Sidney Turner’s own experiences with trauma and the mental health challenges that stem from it inspired her career as a psychologist and researcher. It also led to the founding of Sarasota nonprofit Resilient Retreat, which provides free, evidence-based online and in-person programs for adult survivors of trauma and abuse.
“Trauma is really connected to pretty much every mental health disorder,” says Turner. “But the thing that inspires me the most is that healing is always possible. No matter what age you are, no matter how severe your symptoms are, there is always hope for a better tomorrow.”
The process can be difficult, but it can also provide rewards. “I feel like some of my biggest learning opportunities in my life have come from my biggest struggles,” she says. “Just learning that you can persevere and really gaining a sense of purpose and meaning from my experiences has been a driving force in my own personal life. And I’ve witnessed that in people I’ve worked with who’ve experienced trauma. Going through their biggest challenges in life have often left them with more meaning and more value to their lives and more appreciation for every day.”
Turner is willing to share her own struggles and experiences to raise awareness and destigmatize the issue. “Trauma is part of the human condition,” she says. “I think it’s about sharing our stories and sharing them unapologetically. For me as a psychologist sharing that I struggle with PTSD — that doesn’t discredit my professionalism. That just shows that I understand the pain that the people we serve are going through. We need to come forward and share our stories, so people know they’re not alone and they’re not broken and damaged.”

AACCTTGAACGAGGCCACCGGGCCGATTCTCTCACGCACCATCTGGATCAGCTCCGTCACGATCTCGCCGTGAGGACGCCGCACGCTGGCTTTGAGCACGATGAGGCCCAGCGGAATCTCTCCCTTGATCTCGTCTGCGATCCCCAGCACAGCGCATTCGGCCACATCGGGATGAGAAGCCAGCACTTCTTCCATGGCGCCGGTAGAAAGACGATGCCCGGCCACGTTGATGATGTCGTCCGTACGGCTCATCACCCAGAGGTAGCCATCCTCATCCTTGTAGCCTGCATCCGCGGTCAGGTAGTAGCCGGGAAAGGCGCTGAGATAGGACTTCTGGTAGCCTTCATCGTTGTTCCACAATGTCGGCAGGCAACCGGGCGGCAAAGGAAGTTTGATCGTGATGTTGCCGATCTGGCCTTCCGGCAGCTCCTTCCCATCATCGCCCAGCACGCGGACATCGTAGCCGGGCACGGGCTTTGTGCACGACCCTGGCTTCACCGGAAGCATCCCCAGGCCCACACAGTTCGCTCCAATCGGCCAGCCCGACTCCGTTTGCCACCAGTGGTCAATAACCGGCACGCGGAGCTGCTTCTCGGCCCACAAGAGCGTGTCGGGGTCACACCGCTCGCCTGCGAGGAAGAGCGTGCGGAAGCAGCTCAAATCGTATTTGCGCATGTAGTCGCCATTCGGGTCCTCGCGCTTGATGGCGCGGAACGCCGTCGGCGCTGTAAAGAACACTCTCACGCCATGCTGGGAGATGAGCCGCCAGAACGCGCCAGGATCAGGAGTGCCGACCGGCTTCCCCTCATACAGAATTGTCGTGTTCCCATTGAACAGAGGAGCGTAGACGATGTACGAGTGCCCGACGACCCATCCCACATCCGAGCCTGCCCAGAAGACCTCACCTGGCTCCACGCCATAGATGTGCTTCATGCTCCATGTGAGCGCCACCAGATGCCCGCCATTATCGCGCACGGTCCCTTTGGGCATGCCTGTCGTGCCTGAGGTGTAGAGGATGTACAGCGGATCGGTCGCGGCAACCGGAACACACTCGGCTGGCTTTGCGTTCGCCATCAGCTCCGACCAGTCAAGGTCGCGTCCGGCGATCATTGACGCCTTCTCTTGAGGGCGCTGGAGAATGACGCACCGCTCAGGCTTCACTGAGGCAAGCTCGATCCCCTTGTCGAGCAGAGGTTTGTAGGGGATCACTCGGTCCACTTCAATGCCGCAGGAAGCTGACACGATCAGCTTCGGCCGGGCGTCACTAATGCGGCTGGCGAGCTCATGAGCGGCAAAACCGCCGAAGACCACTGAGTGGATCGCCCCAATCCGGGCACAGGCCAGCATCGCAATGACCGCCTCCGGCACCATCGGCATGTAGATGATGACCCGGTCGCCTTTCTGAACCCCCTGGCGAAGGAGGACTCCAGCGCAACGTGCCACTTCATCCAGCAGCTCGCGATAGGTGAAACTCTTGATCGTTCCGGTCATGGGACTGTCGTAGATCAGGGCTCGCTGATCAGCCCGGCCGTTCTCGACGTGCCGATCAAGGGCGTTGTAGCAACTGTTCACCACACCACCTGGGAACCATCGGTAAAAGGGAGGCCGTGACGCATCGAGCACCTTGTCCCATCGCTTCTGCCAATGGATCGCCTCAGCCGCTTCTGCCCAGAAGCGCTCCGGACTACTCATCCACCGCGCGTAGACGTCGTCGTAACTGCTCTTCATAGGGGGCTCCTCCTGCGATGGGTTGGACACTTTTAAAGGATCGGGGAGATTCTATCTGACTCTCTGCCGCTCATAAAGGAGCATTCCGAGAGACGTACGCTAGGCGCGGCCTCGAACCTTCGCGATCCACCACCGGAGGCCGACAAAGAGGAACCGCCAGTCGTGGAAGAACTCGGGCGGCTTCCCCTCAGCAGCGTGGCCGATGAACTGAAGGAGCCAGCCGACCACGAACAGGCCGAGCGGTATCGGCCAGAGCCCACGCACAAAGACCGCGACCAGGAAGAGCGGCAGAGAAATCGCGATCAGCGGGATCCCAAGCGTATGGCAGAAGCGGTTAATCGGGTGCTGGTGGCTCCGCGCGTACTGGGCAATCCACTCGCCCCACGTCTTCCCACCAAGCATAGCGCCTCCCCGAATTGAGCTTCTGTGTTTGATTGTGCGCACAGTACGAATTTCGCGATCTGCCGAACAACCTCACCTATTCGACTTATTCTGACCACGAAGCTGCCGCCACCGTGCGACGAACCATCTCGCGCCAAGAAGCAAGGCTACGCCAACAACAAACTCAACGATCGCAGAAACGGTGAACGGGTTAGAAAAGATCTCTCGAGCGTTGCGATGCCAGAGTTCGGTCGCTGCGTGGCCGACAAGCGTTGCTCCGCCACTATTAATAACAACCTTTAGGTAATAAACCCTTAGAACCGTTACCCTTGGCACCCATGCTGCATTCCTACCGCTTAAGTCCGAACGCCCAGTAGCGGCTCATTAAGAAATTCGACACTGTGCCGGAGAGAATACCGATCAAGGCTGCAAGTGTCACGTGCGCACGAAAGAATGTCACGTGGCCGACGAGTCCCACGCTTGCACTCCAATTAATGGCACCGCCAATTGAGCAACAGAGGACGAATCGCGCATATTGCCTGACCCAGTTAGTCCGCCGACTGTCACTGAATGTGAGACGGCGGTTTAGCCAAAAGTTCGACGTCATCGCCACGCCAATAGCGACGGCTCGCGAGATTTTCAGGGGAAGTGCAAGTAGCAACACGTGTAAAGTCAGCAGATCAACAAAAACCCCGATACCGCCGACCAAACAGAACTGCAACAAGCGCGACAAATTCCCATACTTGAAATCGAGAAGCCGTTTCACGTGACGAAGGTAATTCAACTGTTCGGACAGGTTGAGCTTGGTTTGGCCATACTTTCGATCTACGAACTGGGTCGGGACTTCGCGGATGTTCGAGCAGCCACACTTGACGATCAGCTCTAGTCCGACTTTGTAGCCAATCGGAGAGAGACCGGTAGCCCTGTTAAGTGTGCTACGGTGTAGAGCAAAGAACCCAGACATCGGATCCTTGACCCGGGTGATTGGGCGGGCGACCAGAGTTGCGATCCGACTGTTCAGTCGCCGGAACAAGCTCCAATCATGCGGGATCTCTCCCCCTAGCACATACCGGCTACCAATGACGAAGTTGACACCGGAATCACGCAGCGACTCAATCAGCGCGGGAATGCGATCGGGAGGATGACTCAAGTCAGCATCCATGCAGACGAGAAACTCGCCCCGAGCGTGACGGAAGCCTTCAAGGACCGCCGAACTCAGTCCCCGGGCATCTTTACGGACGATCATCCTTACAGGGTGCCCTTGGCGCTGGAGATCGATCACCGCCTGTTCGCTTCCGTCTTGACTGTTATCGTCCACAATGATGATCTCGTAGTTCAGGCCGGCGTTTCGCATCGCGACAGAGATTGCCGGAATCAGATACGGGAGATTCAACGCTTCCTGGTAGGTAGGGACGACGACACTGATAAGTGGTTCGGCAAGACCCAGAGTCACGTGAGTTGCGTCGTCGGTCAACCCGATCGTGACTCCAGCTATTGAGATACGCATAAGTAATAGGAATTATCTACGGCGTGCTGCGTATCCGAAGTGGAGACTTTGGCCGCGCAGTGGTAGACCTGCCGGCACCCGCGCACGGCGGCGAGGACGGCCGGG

As Resilient Retreat continues to grow, Turner draws from the guidance she received from her mentor, the late Jim Roque, a Sarasota wealth advisor and supporter of Resilient Retreat. “He was just such a huge inspiration for me in terms of what is possible when we come together to make our community a better place,” she says.
To deal with the heaviness of both her career and life, Turner has found several pursuits that help lighten her load. “I am an avid dancer,” she says. “It not only helps heal my PTSD, but it also prevents me from having mental health challenges with the work I do every day. It just fills my soul and makes me happy. I’m also an avid crafter and have a bunch of pets that keep me busy and also laughing all day long.”